NYSTROM: I read each essay several times to get a feel for its content and tried to find drawings that felt like they matched a moment or tone in each essay. The drawings’ abstract form helped. Wind could suggest waves or a snowbound city seen from above.

CNF: Your ultimate goal for your own work is to foster wonder, which you say paves the way for curiosity and learning. Do you find that these essays function in the same way?

NYSTROM: Of course they do, but perhaps the biggest difference between the drawings and essays is the amount of information given to the reader. The drawings hint at something and invite their viewers to learn about the process and, through that, about nature itself. The essays impart more knowledge, and if they strike a chord in their reader, they’ll seek out more information.

CNF: What kind of learning do you hope the audience takes away from your contributions to the magazine?

NYSTROM: I hope the wind drawings inspire them to pay closer attention to the wind and, in turn, nature and its processes. Our awareness of nature is often in the moment. Expanding our appreciation of it beyond that will certainly lead to learning more about the world and our place in it.   

Artists and scientists are curious people, and our work often starts with a question.

CNF: You work in vastly different mediums and themes. For example, your “Political Reporter” installation focuses on perhaps the opposite of nature: technology and the media. Do you tend to gravitate toward one theme or the other? Does your creative process differ depending on your theme or medium?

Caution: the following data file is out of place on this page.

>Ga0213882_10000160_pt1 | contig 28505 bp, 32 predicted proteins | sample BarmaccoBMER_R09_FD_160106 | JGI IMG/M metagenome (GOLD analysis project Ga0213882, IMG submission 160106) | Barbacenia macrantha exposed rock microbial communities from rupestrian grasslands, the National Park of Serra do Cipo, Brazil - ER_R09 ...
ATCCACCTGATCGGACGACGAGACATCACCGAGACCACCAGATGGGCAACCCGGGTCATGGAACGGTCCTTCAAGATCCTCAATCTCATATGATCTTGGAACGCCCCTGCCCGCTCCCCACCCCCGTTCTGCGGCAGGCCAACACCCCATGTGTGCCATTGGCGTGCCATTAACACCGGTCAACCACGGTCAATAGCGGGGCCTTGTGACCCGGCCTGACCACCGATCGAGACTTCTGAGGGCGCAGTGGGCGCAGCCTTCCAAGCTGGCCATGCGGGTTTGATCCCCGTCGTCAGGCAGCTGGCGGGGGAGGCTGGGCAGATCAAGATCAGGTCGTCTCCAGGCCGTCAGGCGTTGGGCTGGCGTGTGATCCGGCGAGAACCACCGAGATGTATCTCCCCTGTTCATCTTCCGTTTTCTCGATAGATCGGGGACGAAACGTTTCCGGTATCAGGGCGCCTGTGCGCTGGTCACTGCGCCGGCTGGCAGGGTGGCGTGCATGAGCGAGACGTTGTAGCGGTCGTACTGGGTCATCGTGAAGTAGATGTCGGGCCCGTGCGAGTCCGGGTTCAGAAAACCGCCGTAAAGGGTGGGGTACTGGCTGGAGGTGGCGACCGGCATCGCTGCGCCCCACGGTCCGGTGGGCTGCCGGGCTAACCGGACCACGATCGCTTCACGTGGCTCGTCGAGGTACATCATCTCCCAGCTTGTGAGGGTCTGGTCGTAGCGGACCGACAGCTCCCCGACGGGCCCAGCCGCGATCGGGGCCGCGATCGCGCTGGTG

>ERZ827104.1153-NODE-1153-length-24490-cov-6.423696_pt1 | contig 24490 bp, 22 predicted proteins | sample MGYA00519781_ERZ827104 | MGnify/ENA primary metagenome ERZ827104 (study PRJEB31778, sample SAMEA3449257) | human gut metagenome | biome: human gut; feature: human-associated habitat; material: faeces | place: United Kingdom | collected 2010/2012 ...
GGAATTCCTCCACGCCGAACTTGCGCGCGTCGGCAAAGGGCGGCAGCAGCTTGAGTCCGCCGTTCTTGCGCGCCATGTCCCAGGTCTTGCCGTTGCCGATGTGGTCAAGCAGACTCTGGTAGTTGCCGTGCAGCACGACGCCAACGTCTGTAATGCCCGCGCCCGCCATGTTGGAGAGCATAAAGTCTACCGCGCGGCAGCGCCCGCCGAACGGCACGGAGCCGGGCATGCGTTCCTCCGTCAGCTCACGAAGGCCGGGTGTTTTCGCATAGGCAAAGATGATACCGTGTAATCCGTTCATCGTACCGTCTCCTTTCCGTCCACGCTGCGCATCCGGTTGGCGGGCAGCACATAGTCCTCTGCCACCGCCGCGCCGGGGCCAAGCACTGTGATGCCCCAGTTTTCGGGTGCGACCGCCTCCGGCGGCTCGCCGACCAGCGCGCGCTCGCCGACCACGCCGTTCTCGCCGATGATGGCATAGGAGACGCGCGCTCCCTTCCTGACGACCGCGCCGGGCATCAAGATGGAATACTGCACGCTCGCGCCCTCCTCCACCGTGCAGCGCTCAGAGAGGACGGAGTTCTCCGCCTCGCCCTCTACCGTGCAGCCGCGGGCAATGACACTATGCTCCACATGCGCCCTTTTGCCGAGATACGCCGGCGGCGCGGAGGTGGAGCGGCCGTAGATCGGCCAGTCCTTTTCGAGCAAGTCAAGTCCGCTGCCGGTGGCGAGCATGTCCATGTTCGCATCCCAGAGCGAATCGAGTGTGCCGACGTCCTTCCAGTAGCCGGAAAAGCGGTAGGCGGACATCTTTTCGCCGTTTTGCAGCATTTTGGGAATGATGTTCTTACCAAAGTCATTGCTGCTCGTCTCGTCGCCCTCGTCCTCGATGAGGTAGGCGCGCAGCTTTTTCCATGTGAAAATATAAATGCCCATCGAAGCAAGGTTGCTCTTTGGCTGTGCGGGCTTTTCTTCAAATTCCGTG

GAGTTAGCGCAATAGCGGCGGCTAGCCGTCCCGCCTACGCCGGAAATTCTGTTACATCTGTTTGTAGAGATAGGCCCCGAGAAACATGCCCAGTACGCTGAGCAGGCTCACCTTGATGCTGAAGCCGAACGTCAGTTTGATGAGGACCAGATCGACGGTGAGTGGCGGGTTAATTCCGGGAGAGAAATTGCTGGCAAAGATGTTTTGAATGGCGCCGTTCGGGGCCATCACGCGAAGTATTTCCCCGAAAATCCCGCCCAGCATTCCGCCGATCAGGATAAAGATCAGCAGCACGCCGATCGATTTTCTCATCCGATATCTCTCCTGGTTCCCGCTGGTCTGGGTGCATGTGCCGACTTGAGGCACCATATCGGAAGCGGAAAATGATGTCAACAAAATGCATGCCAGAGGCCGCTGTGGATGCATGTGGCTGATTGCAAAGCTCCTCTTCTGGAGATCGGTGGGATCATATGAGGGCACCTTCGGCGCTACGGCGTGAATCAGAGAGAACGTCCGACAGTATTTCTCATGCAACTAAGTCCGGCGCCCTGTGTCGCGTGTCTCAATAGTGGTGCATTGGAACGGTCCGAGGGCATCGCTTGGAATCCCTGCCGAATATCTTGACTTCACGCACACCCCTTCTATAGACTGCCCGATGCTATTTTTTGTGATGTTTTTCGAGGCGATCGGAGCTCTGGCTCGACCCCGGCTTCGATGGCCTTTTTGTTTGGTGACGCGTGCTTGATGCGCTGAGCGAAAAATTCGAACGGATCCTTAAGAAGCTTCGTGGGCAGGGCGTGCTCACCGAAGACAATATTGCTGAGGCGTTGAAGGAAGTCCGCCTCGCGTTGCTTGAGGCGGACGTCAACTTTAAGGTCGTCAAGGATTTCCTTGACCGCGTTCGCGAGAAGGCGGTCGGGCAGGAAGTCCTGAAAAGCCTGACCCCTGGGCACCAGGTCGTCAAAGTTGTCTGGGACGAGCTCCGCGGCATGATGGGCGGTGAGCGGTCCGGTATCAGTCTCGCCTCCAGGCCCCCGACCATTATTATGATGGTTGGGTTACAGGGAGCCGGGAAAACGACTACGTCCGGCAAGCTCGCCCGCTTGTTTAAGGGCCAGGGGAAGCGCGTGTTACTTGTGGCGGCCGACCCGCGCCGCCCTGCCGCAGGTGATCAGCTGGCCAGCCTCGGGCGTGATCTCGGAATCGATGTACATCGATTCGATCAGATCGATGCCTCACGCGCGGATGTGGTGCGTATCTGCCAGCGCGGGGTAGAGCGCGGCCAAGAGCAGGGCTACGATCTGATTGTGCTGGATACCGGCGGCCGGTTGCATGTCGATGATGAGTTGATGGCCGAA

NYSTROM: Translating information (often data) into new experiences is a central theme in all of my work. I’m always working with wind, but I enjoy working with politics, music, and carbon emissions. My artistic career began in graduate school, and I’ve been developing ideas that started there in the ten years since I graduated. Occasionally I’m invited to participate in a project that helps me branch out. My drawings based on music are one example. Their drawing process was adapted from a wind drawing process.

I give “The Political Reporter” a lot of attention every four years during presidential elections. Its roots are with nature, though. In grad school, I saved hundreds of online news articles about environmental issues and after two years decided to make something with them. I wrote some software to generate random statements with adjectives, nouns and verbs in the articles, and “The Reporter” was born. Since then, its form has changed, and I developed “The Political Reporter” to see what could be said in a virtual, political echo chamber.

CNF: Overall, it seems that your art focuses on balance: balance between themes and mediums, and (with the wind drawings, at least) a balance between the scientific and the artistic. Is this something you deliberately set out to explore?  Do you find maintaining this balance to be difficult or enjoyable?

NYSTROM: Accounting for a balance in my creative work seems like a lot of trouble. Differences in media, content, and approaches are natural outcomes of who I am and what I’m interested in.